Guest post by Rachael Rose
One day, when talking to a lifelong Mormon woman about the church, she told me that she prays to Heavenly Mother all the time.
Surprised that an orthodox woman would admit this, I said “But your leaders would call you blasphemous.”
“I know,” she said matter-of-factly, “and I don’t care. She understands me.”
I was twenty at the time, and it was the first time that I became aware of the variety of women’s relationships to the divine Mother- dynamic, living, and intimate. Church leadership would hardly encourage this reality, but even among the orthodox, Heavenly Mother finds Her way into our prayers, our questions, and our conversations.
The concept of Heavenly Mother, as we know, is the result of a simple extension of logic: if we have a Father of our spirits, we must have a Mother of our spirits. While this logic works to give Her a place in our cosmology, it also creates a unique version of divinity in which Motherhood becomes the primary mode of existence. Unlike Heavenly Father, Heavenly Mother exists not through Her body, but because of it.
This difference, as simple as it is, has allowed a deep silence to surround Heavenly Mother, both from church authority and members. I think our silence does two things:
First, it bases her goddesshood on an antiquated version of femininity in which the woman is wife and mother first, and individual second. It reaffirms the sexism that reduces women’s identities down to silent bodies. She is defined by Her female body, rather than by divinity, compassion, or power.
Second, our silence erases Her from our collective imagination. Though doctrine teaches that she is an individual woman (or multiple women) with a body like ours, imagery of the divine has focused on God the Father and Christ, rendering the Mother invisible to us. And since we are discouraged from talking about Her, our spoken imagery, too, keeps Her hidden: Our silence disembodies Her.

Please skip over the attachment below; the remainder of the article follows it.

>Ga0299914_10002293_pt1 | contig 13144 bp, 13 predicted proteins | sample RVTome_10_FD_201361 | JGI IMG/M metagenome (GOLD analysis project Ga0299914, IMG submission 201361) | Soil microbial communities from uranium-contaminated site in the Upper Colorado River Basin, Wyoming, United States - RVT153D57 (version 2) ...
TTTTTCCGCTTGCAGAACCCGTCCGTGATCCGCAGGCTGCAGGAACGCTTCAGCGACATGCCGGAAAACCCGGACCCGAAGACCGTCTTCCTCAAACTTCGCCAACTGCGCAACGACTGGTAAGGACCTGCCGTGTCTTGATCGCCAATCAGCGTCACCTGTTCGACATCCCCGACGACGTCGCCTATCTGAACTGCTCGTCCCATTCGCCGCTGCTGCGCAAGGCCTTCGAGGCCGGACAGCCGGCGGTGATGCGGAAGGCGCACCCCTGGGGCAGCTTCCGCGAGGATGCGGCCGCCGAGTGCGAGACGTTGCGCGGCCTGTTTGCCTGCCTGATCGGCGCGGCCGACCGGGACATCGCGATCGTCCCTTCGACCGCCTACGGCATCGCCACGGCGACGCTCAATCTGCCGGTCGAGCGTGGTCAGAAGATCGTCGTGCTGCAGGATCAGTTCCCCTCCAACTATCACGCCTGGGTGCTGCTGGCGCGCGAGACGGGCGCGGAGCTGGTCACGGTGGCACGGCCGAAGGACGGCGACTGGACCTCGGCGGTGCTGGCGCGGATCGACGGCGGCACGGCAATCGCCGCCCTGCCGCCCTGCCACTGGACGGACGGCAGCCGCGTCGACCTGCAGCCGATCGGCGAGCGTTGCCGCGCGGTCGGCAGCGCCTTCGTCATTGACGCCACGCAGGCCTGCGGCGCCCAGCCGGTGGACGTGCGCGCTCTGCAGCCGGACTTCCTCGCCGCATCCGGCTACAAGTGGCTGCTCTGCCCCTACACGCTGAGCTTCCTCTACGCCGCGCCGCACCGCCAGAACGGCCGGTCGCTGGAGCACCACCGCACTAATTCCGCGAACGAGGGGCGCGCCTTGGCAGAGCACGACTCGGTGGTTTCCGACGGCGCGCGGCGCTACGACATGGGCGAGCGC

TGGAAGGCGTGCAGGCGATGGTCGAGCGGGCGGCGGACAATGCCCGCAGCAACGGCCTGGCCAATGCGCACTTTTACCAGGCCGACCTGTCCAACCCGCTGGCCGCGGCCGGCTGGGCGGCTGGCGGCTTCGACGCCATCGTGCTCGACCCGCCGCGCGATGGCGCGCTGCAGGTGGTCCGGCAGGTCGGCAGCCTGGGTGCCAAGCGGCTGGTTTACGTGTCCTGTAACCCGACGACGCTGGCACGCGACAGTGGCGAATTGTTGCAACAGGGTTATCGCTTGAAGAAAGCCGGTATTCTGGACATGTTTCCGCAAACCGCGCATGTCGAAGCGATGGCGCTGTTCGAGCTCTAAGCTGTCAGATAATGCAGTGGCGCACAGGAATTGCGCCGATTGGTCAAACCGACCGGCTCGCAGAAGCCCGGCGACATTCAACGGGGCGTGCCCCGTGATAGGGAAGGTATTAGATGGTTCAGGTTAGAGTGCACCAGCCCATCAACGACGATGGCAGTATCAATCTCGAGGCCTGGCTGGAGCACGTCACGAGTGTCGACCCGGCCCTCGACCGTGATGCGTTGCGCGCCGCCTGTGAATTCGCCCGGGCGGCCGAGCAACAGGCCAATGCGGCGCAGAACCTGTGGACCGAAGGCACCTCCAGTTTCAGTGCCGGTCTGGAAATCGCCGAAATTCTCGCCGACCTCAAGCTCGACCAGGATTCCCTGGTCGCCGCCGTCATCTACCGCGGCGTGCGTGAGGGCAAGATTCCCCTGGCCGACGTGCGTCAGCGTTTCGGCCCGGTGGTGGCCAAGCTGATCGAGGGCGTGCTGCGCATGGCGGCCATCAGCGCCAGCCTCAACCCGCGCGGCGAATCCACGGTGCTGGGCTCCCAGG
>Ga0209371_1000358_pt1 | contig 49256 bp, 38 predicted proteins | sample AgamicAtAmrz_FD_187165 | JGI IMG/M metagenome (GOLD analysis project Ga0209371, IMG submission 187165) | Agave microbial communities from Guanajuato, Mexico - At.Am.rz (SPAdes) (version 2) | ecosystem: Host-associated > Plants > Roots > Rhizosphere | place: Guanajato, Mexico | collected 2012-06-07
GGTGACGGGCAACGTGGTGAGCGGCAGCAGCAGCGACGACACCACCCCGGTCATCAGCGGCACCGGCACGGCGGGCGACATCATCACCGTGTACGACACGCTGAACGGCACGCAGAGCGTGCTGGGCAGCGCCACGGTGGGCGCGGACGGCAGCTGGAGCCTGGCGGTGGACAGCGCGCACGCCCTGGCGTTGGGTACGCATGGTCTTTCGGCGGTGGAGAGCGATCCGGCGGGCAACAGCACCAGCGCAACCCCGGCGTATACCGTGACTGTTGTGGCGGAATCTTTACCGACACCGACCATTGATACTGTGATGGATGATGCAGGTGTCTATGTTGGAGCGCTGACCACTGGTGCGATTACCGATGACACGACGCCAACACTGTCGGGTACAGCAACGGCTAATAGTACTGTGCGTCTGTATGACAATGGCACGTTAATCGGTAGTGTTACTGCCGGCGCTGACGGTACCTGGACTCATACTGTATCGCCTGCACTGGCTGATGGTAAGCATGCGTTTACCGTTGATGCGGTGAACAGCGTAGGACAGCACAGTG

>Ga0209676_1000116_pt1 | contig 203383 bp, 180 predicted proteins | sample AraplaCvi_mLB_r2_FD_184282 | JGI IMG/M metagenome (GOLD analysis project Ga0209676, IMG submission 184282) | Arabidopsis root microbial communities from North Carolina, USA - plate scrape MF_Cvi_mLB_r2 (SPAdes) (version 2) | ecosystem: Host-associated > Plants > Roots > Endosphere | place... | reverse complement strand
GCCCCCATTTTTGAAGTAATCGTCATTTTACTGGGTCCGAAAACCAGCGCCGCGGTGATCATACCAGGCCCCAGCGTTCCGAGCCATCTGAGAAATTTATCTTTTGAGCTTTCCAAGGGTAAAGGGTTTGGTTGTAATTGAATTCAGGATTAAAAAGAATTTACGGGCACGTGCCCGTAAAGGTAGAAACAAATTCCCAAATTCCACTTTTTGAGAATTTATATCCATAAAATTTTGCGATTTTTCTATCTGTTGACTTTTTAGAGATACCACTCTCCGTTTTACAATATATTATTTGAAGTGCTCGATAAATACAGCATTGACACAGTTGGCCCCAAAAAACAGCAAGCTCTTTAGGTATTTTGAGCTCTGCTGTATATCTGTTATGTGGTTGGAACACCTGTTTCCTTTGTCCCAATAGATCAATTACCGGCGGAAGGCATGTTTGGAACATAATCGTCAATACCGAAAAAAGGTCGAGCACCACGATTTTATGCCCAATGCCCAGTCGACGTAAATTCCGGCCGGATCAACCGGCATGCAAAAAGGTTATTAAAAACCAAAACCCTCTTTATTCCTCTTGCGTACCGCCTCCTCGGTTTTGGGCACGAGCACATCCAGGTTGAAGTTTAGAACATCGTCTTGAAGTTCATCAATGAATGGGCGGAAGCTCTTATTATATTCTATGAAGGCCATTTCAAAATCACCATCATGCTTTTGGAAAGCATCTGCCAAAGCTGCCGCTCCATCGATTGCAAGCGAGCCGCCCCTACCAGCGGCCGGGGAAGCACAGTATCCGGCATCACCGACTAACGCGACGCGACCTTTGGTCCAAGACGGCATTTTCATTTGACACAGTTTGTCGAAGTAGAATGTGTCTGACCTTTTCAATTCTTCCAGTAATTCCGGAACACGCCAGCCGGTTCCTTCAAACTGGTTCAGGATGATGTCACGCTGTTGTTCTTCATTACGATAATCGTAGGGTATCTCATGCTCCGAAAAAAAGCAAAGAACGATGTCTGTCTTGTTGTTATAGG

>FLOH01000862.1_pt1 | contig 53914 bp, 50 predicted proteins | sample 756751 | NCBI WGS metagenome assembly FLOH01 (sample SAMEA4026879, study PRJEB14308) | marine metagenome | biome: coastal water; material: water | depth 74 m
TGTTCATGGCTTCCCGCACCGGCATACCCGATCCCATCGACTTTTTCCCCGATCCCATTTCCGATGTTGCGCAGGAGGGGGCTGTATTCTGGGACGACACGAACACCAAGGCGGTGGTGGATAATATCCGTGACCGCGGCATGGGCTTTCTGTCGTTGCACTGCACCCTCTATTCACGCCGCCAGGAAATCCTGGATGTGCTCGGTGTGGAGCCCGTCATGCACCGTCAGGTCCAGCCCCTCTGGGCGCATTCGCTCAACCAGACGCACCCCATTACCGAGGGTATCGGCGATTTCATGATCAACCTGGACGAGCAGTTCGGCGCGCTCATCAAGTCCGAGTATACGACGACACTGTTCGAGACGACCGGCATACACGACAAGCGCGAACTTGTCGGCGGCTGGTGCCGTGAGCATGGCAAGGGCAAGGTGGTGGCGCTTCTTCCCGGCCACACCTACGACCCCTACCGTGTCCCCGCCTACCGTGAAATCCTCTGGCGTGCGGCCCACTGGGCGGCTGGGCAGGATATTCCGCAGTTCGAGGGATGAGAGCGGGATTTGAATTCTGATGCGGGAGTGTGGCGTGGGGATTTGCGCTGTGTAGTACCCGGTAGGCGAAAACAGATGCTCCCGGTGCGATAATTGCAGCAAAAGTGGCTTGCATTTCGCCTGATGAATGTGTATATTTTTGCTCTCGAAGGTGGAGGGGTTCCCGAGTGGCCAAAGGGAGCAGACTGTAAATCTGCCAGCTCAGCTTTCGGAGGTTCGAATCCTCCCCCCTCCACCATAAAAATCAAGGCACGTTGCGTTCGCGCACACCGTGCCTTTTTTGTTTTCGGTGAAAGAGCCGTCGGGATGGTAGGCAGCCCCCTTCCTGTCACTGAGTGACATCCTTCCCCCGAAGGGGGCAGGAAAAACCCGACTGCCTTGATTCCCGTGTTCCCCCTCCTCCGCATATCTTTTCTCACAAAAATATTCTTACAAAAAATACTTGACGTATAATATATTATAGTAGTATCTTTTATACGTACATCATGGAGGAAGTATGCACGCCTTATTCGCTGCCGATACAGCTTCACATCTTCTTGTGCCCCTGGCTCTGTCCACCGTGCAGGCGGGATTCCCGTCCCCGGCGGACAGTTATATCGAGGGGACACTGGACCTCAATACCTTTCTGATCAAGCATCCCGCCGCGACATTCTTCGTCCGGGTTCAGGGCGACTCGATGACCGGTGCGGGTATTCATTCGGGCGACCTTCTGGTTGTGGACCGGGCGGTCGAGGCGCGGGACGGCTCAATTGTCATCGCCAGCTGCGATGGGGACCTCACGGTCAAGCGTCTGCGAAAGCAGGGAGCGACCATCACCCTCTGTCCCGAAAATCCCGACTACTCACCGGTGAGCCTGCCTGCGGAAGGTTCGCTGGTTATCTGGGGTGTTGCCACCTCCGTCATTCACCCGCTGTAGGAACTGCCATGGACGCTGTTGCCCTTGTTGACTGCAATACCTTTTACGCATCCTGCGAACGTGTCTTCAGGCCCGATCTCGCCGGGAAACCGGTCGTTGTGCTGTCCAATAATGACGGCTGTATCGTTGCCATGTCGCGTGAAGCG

So on the one hand, Heavenly Mother is defined by an essentialist view of the female body; but on the other, is denied a visible body in our collective imagery. And here is the paradox: Mormon doctrine somehow contains a divinity who is simultaneously defined by Her body, and denied embodiment.
This paradox hit me at Margaret Tuscano’s Sunstone lecture this summer, “Images of the Divine Feminine,” in which she showed us hundreds of images of goddesses from around the world. Some were sensual, some were warriors, some were intertwined with water or sky, and some were mothers – but all of them together revealed a feminine divine who was vivid and powerful, who was given voice and subjectivity by Her artists.
“Our access to Her -our understanding of Her,” said Tuscano, “begins through symbol, myth, ritual, and art that images the divine feminine…Images can empower us or imprison us. They can liberate us and put us into contact with God and our best selves, or they can enslave us into narrow categories of our own making.”
With images of goddesses lighting the screen, it became clear to me that our silence surrounding Heavenly Mother, Her invisibility in our images, and our narrow conceptualization of Her role, are tied intimately together. We have rejected Her full participation in godhood and inscribed Her with classic sexism.
What would happen if we could pray openly to God the Mother? What if we began talking about our relationships with Her, the way the life-long Mormon woman did with me? What if we began making images of Her?
How would we begin to paint Her in our consciousness, giving Her life and subjectivity? How would she begin to speak?